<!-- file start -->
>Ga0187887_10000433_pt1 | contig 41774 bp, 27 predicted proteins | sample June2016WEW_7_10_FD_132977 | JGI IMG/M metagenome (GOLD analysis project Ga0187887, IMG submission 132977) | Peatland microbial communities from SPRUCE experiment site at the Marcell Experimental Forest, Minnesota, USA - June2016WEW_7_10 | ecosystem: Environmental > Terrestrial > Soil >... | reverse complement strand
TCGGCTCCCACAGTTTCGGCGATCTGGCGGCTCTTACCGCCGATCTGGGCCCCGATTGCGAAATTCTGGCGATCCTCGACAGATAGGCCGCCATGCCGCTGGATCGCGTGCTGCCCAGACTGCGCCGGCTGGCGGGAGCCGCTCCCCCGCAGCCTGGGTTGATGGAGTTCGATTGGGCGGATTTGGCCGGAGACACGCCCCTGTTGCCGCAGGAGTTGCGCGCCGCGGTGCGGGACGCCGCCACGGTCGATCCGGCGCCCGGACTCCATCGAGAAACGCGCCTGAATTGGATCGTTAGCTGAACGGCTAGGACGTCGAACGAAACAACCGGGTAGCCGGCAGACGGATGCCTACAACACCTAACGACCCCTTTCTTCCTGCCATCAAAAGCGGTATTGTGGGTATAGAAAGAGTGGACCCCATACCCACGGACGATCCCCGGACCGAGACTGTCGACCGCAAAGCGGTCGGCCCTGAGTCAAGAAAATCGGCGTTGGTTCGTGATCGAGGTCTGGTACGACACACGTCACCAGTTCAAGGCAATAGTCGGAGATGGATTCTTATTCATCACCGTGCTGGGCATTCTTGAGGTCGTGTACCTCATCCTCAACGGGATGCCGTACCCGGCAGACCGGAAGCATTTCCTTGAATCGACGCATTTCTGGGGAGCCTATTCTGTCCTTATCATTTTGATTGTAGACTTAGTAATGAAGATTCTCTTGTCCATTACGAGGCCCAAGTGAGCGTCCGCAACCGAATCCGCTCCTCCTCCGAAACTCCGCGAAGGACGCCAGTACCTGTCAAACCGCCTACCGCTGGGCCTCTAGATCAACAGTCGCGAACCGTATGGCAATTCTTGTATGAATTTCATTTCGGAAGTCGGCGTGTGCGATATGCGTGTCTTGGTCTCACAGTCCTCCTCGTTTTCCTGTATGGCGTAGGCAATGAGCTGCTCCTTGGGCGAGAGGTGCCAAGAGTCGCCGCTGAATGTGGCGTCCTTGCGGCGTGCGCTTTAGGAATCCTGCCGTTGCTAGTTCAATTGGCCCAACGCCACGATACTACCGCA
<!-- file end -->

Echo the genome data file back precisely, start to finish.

>Ga0187887_10000433_pt1 | contig 41774 bp, 27 predicted proteins | sample June2016WEW_7_10_FD_132977 | JGI IMG/M metagenome (GOLD analysis project Ga0187887, IMG submission 132977) | Peatland microbial communities from SPRUCE experiment site at the Marcell Experimental Forest, Minnesota, USA - June2016WEW_7_10 | ecosystem: Environmental > Terrestrial > Soil >... | reverse complement strand
TCGGCTCCCACAGTTTCGGCGATCTGGCGGCTCTTACCGCCGATCTGGGCCCCGATTGCGAAATTCTGGCGATCCTCGACAGATAGGCCGCCATGCCGCTGGATCGCGTGCTGCCCAGACTGCGCCGGCTGGCGGGAGCCGCTCCCCCGCAGCCTGGGTTGATGGAGTTCGATTGGGCGGATTTGGCCGGAGACACGCCCCTGTTGCCGCAGGAGTTGCGCGCCGCGGTGCGGGACGCCGCCACGGTCGATCCGGCGCCCGGACTCCATCGAGAAACGCGCCTGAATTGGATCGTTAGCTGAACGGCTAGGACGTCGAACGAAACAACCGGGTAGCCGGCAGACGGATGCCTACAACACCTAACGACCCCTTTCTTCCTGCCATCAAAAGCGGTATTGTGGGTATAGAAAGAGTGGACCCCATACCCACGGACGATCCCCGGACCGAGACTGTCGACCGCAAAGCGGTCGGCCCTGAGTCAAGAAAATCGGCGTTGGTTCGTGATCGAGGTCTGGTACGACACACGTCACCAGTTCAAGGCAATAGTCGGAGATGGATTCTTATTCATCACCGTGCTGGGCATTCTTGAGGTCGTGTACCTCATCCTCAACGGGATGCCGTACCCGGCAGACCGGAAGCATTTCCTTGAATCGACGCATTTCTGGGGAGCCTATTCTGTCCTTATCATTTTGATTGTAGACTTAGTAATGAAGATTCTCTTGTCCATTACGAGGCCCAAGTGAGCGTCCGCAACCGAATCCGCTCCTCCTCCGAAACTCCGCGAAGGACGCCAGTACCTGTCAAACCGCCTACCGCTGGGCCTCTAGATCAACAGTCGCGAACCGTATGGCAATTCTTGTATGAATTTCATTTCGGAAGTCGGCGTGTGCGATATGCGTGTCTTGGTCTCACAGTCCTCCTCGTTTTCCTGTATGGCGTAGGCAATGAGCTGCTCCTTGGGCGAGAGGTGCCAAGAGTCGCCGCTGAATGTGGCGTCCTTGCGGCGTGCGCTTTAGGAATCCTGCCGTTGCTAGTTCAATTGGCCCAACGCCACGATACTACCGCA